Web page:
Texas Politics

Texas lawmakers file flurry of bills as key deadline arrives

Cambrey Dent, a legislative aide for Texas Sen. Judith Zaffirini, lines up in the Senate secretary’s office to file bills, Friday, March 13, 2015, in Austin. (AP Photo/Austin American-Statesman, Ralph Barrera)
Cambrey Dent, a legislative aide for Texas Sen. Judith Zaffirini, lines up in the Senate secretary’s office to file bills, Friday, March 13, 2015, in Austin. (AP Photo/Austin American-Statesman, Ralph Barrera) AP

By the time the deadline for Texas lawmakers to freely file bills for the legislative session struck, more than 900 proposals were added to the agenda Friday, including multiple measures on hot-button issues including immigration, abortion, medical marijuana and political corruption.

The first 60 days of the session is open season, meaning anyone can file a bill without objection. After Friday, lawmakers have to get approval from their chambers to file a bill.

The last-minute rush to get proposals filed brought a frenzied atmosphere to some corners of the Capitol building Friday, with lawmakers posting signs on their doors warning off lobbyists with bills still in need of a sponsor.

State Rep. James White’s door warned visitors that official approval from Pancake Abbott, Gov. Greg Abbott’s golden retriever puppy, was required for all bills. A visit from Pancake, who made his debut on Twitter earlier in the session with much fanfare, was mandatory as well.

Sen. Charles Schwertner, R-Georgetown, had several Internet memes posted on his door — including one featuring a Futurama character that read “If your bill is the best bill on the planet … why has no one filed it yet?”

More than 6,000 bills have been filed this session, the most since at least the 81st legislative session in 2009.

Among the ethics bills filed was Sen. Van Taylor’s Senate Bill 19, which aims to enhance personal financial disclosures for legislators, take pensions away from law-breaking politicians and slow down the revolving door between the Legislature and the special-interest lobby.

Taylor, a Plano Republican, has said the involvement of Gov. Greg Abbott and Lt. Gov. Dan Patrick greatly increases the likelihood that lawmakers will finally pass long stalled reforms.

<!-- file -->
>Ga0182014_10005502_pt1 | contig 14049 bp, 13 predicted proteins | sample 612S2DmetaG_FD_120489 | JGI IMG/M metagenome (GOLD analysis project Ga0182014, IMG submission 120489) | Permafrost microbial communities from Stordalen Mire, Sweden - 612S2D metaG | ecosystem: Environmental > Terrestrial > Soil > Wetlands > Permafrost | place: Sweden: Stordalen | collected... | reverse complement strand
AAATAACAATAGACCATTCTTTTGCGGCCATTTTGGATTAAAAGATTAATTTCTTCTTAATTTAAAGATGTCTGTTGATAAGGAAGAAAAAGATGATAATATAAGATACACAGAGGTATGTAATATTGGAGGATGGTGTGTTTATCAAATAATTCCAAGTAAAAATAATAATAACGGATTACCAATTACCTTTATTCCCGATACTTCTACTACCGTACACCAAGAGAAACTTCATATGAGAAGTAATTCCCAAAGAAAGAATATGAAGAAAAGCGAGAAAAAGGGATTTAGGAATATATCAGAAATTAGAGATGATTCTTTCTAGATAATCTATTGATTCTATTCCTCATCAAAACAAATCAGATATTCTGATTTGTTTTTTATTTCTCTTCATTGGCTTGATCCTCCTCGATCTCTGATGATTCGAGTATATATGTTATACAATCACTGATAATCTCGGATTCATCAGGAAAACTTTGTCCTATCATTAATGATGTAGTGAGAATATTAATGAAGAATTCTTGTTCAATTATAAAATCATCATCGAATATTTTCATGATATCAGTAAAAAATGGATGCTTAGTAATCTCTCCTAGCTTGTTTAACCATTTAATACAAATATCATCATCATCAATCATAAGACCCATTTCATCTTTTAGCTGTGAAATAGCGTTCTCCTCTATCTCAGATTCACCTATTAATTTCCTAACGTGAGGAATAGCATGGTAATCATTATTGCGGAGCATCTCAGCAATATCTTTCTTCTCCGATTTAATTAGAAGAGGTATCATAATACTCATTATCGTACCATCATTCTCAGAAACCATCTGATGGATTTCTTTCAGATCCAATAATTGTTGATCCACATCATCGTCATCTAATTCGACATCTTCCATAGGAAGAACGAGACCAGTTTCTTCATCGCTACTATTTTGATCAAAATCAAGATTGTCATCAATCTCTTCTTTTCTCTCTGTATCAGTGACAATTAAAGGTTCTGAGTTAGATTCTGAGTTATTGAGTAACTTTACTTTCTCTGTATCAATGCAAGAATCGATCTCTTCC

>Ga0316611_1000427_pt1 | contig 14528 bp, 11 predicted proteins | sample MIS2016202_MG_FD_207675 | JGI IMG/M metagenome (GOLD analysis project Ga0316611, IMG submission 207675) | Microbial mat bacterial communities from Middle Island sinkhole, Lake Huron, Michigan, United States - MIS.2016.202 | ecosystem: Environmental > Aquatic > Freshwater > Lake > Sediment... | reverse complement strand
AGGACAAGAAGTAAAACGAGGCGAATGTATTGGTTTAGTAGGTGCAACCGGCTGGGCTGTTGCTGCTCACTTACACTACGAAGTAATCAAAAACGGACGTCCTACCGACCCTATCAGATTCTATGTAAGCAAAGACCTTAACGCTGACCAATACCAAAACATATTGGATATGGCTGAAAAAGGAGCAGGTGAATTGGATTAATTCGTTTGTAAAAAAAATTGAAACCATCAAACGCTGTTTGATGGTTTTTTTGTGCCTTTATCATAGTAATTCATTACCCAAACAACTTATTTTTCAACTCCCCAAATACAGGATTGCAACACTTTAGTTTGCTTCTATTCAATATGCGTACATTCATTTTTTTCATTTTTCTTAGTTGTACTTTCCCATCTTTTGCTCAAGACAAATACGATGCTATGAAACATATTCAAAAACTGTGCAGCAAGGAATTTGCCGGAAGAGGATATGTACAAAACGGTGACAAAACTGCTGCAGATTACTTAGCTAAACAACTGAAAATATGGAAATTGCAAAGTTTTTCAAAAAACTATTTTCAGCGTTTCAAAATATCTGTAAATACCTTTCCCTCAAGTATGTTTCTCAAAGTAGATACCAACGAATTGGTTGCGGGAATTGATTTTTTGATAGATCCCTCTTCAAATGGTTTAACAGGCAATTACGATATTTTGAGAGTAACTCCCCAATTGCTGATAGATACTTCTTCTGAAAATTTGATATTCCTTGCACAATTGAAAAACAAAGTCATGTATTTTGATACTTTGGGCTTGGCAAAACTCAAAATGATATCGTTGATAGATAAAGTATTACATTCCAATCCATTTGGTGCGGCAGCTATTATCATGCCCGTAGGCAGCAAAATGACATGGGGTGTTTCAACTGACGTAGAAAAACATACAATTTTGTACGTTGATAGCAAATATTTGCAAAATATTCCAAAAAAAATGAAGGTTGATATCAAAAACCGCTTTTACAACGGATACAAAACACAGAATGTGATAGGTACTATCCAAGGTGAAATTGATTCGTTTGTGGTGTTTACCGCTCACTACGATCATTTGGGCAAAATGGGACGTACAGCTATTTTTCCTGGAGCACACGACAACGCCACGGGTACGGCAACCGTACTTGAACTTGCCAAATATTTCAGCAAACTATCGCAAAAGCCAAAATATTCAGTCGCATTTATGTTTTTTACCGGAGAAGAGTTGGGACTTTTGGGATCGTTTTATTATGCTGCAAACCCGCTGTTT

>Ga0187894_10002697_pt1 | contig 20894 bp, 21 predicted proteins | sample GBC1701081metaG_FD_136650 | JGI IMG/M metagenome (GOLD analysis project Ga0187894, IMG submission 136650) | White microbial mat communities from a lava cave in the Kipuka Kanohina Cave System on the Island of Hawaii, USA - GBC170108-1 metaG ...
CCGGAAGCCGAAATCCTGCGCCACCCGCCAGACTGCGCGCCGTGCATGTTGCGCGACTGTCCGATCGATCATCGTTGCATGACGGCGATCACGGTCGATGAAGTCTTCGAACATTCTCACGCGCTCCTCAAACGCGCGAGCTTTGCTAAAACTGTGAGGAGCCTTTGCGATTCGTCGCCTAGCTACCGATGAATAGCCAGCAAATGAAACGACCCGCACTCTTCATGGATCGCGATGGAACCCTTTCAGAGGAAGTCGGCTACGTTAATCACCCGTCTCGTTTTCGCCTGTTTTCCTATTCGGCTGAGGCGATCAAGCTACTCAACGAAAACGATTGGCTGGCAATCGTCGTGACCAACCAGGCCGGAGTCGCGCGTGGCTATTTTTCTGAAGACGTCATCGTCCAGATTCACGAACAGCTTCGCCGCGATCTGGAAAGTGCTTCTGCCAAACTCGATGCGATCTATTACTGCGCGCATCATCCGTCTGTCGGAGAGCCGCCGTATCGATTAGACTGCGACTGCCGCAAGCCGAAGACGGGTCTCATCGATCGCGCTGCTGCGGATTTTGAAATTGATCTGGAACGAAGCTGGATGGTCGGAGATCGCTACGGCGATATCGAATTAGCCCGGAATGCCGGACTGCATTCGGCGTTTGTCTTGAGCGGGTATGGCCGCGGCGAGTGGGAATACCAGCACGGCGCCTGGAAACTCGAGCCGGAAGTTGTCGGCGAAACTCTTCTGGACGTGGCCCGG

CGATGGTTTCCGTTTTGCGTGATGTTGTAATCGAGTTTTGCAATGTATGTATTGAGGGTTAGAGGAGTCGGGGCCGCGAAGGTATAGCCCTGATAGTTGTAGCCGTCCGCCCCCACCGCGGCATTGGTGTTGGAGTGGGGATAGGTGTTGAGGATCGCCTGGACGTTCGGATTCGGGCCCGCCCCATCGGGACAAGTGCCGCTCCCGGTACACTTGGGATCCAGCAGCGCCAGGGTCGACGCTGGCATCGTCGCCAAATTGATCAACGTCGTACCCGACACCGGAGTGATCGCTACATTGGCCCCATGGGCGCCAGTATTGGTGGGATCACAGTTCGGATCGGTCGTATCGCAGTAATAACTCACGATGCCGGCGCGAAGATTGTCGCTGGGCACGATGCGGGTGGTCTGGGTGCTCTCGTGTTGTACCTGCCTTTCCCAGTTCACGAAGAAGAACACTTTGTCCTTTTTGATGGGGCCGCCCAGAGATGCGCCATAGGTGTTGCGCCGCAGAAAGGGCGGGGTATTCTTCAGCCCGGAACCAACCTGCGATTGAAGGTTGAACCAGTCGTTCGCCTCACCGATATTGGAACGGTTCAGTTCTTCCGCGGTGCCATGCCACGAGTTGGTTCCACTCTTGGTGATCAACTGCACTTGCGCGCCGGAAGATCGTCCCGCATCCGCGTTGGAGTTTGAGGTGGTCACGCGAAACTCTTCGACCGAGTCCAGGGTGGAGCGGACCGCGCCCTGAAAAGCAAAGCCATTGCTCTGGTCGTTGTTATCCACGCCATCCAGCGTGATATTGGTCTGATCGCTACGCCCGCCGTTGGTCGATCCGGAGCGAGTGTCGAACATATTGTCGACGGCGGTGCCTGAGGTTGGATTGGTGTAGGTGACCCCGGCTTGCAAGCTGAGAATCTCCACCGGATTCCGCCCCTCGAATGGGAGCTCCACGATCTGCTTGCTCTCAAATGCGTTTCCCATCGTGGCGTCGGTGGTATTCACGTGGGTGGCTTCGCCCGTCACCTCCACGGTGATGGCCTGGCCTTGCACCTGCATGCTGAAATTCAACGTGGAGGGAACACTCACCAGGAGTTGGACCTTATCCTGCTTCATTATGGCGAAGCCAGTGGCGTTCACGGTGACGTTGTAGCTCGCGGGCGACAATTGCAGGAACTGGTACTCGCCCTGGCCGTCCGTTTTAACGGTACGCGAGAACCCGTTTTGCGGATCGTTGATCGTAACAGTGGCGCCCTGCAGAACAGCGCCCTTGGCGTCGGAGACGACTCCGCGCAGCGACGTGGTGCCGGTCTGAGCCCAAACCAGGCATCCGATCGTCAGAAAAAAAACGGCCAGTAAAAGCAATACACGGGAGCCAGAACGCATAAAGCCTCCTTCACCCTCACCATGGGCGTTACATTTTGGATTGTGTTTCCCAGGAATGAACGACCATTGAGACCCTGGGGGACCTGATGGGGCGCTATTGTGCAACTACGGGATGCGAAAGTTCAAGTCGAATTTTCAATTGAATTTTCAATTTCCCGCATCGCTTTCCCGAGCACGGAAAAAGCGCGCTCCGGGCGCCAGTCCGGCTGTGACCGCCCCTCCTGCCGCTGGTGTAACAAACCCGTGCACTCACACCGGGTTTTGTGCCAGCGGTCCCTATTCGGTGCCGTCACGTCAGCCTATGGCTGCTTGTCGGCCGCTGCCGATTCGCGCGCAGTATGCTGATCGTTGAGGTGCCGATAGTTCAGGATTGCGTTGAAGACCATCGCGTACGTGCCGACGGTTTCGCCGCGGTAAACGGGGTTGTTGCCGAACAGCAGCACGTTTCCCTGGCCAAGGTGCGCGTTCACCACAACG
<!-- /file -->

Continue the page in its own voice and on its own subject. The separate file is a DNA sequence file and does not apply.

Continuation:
“Whatever I end up with, I’m going to wish I did more, but there’s no question that it will be the most comprehensive ethics reform package in a generation,” Taylor said.

Taylor had initially pushed for a provision that would require legislators to wait five years before becoming lobbyists. The version that was filed Friday is more generous to lawmakers. It would allow them to become lobbyists after sitting out one regular legislative session.

Taylor said he made the change after discussing the provision with fellow senators.

He added that he expected his ethics package, which includes several stand-alone bills, would undergo plenty of “tweaks and changes” before the session ends.

In the House, Rep. Charlie Geren, R-Fort Worth, filed a proposal to tighten up the law on conflicts of interest among legislators. The measure would make it a crime for state lawmakers to vote on certain bills when a “reasonable person” would conclude, based on definitions provided in the bill, that the lawmaker or his or her spouse would benefit financially. The bill also adds disclosure requirements for lawmakers who have conflicts of interest on certain bills.

Last-minute bills

Among other bills filed Friday:

▪  House Ways and Means Chairman Dennis Bonnen, R-Angleton, filed his long-awaited proposals to cut the rates for both the margins tax paid by businesses and the broader state sales tax. The margins tax bill, House Bill 32, is identical to one filed by Senate Finance Chairwoman Jane Nelson, R-Flower Mound. The measures should draw the House more into the tax-cut debate this session, which until now has been focused more on the Senate, where Nelson has already held hearings on some high-profile measures.

▪  Several measures filed Friday aimed at allowing Texas to change its approach to immigration, even as broader proposals stall in Washington.

House Bill 3735 by state Rep. Byron Cook, R-Corsicana, seeks to establish a partnership with the federal government to establish a guest-worker program to bring skilled and unskilled labor to Texas.

House Bill 3301 by state Rep. Eddie Rodriguez, D-Austin, would recognize undocumented Texans as “citizens” of the state. It would allow them to apply for driver’s licenses, occupational licenses and state IDs if they meet certain residency criteria and are can verify their identity.

▪  The National Security Agency might have some trouble in Texas if Rep. Jonathan Stickland, R-Bedford, gets his way. House Bill 3916 would make it illegal for any public entities to provide water or electric utility services to NSA data collection centers in the state.

▪  Looking to add restrictions on abortion, state Rep. Jodie Laubenberg, R-Parker, filed House Bill 3765 to beef up the state’s informed consent laws when it comes to minors. Texas law already requires patients seeking an abortion to go through the informed consent process, but Laubenberg’s bill would require notarized consent from a minor and a minor’s parent before an abortion is performed.